Assembly time! On both body ends, I used a running stitch to gather the openings, ran heavy duty glue around the inside ridges of the clay pieces (I left them slightly hollow on purpose) and then tucked the fabric edges up inside the clay caps. After some drying, I used jewelry pliers to make the tentacle wires into hanging loops, and then attached them to the foot piece. At this point, I also wrapped his extra sensory tentacles (the plain wires sticking out from the clay foot piece) in grey embroidery floss and bent them into more dynamic positions.



For his hanging cord, I threaded several pieces of embroidery floss through one of the body segments, then did a square-4-strand braid with occasional beads added on. I used the good beads, y'all! Wink Lava stones and hematite and sparkly red glass with foil inside to match his coloring. I made a wire hook to hang him from and wrapped it in embroidery floss capped with a extra bead.



At this point, I was thinking: Yay, finished! Started photographing him and all, and then realized he had no arms! Poor darling. The original illustration has hand tentacles, that are described as branching twice (one tentacle that branches into five, that each branch again into five, for a total of 25 "fingers"). Id given up on managing that in clay, but then at the last minute I decided to try floss. I made three to cover the front part of his body that you see. Each tentacle starts with 3 sets of 5 individual floss strands. I tied knots down those to secure them into bundles, and then I wrapped each bundle together to form one main stalk. I used an awl to wiggle a hole in the body fabric, tucked each tentacle bundle into place, and then hand-stitched them down inside. Success! Grin



NOW hes complete. Cheesy Originally I planned to attach his wings, but in the end it worked better to leave them separate. The tension between his body segments means that you can tuck his wings anywhere you want, at whatever angle you want, and they stay in place! (Bonusthey were much easier to ship safely being flat) He totally still counts as a dotee, because he is almost exactly 6 top to bottom, not counting his tentacles (totally his "tail"). Wink The tentacles dangle freely like little wind chimes of doom when he is hanging, but they are strong enough to support his weight, and he can actually stand on them without any additional support.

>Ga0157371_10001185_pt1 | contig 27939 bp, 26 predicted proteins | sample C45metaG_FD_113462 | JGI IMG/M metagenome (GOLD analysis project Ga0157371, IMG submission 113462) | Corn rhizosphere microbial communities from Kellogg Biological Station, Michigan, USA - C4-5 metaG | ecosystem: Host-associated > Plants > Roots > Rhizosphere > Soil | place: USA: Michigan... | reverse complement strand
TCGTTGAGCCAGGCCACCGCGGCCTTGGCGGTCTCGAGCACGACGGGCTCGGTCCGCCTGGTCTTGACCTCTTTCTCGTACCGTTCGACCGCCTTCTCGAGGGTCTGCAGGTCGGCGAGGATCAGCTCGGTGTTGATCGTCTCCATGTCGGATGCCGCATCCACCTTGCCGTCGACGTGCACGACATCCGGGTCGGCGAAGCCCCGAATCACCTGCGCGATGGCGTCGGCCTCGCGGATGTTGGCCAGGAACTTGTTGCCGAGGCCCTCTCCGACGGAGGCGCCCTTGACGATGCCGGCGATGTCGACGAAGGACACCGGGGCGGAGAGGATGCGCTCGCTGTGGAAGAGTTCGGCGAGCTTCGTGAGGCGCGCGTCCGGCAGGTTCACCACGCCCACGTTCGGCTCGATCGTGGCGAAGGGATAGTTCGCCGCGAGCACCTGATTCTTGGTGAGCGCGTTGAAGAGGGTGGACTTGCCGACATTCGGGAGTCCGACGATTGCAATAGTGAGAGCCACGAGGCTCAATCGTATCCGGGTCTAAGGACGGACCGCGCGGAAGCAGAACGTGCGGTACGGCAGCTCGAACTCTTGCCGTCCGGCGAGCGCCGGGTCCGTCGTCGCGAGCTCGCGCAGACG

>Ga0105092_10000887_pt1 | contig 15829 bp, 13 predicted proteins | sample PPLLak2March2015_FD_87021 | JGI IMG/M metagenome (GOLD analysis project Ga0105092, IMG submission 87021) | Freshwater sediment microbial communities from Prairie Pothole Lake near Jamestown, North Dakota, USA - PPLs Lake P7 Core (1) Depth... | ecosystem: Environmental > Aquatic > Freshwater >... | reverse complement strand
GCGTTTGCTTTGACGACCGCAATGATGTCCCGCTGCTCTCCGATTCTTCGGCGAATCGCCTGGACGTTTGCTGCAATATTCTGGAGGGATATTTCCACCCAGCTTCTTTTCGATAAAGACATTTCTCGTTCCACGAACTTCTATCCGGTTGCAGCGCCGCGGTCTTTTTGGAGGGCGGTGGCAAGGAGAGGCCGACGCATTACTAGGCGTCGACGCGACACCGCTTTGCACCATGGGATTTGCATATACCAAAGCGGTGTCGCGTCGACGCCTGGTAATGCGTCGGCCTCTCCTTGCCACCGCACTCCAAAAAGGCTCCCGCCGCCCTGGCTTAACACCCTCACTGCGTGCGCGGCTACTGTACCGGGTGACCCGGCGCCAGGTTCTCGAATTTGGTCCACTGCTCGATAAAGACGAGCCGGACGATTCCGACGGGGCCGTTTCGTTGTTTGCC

I must say that he turned out even better than I had hoped, and I absolutely ADORE him. I named him Binky, because I am a sentimental dork, but Im sure Raging Sloth may wish to give him a new name. *snicker* I was so excited for her to have him, and he fits beautifully with her other personal Lovecraft crafts. I had such fun working on him, improving my sculpting and miniature painting skills, problem solving for making something with 5-way radial symmetry, and making my first ever dotee! It was awesome!

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« Reply #1 on: July 25, 2019 02:52:14 PM »

That is crazy amazing!
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« Reply #2 on: July 25, 2019 09:21:27 PM »

Incredibly well done... great detailed info on creating ir...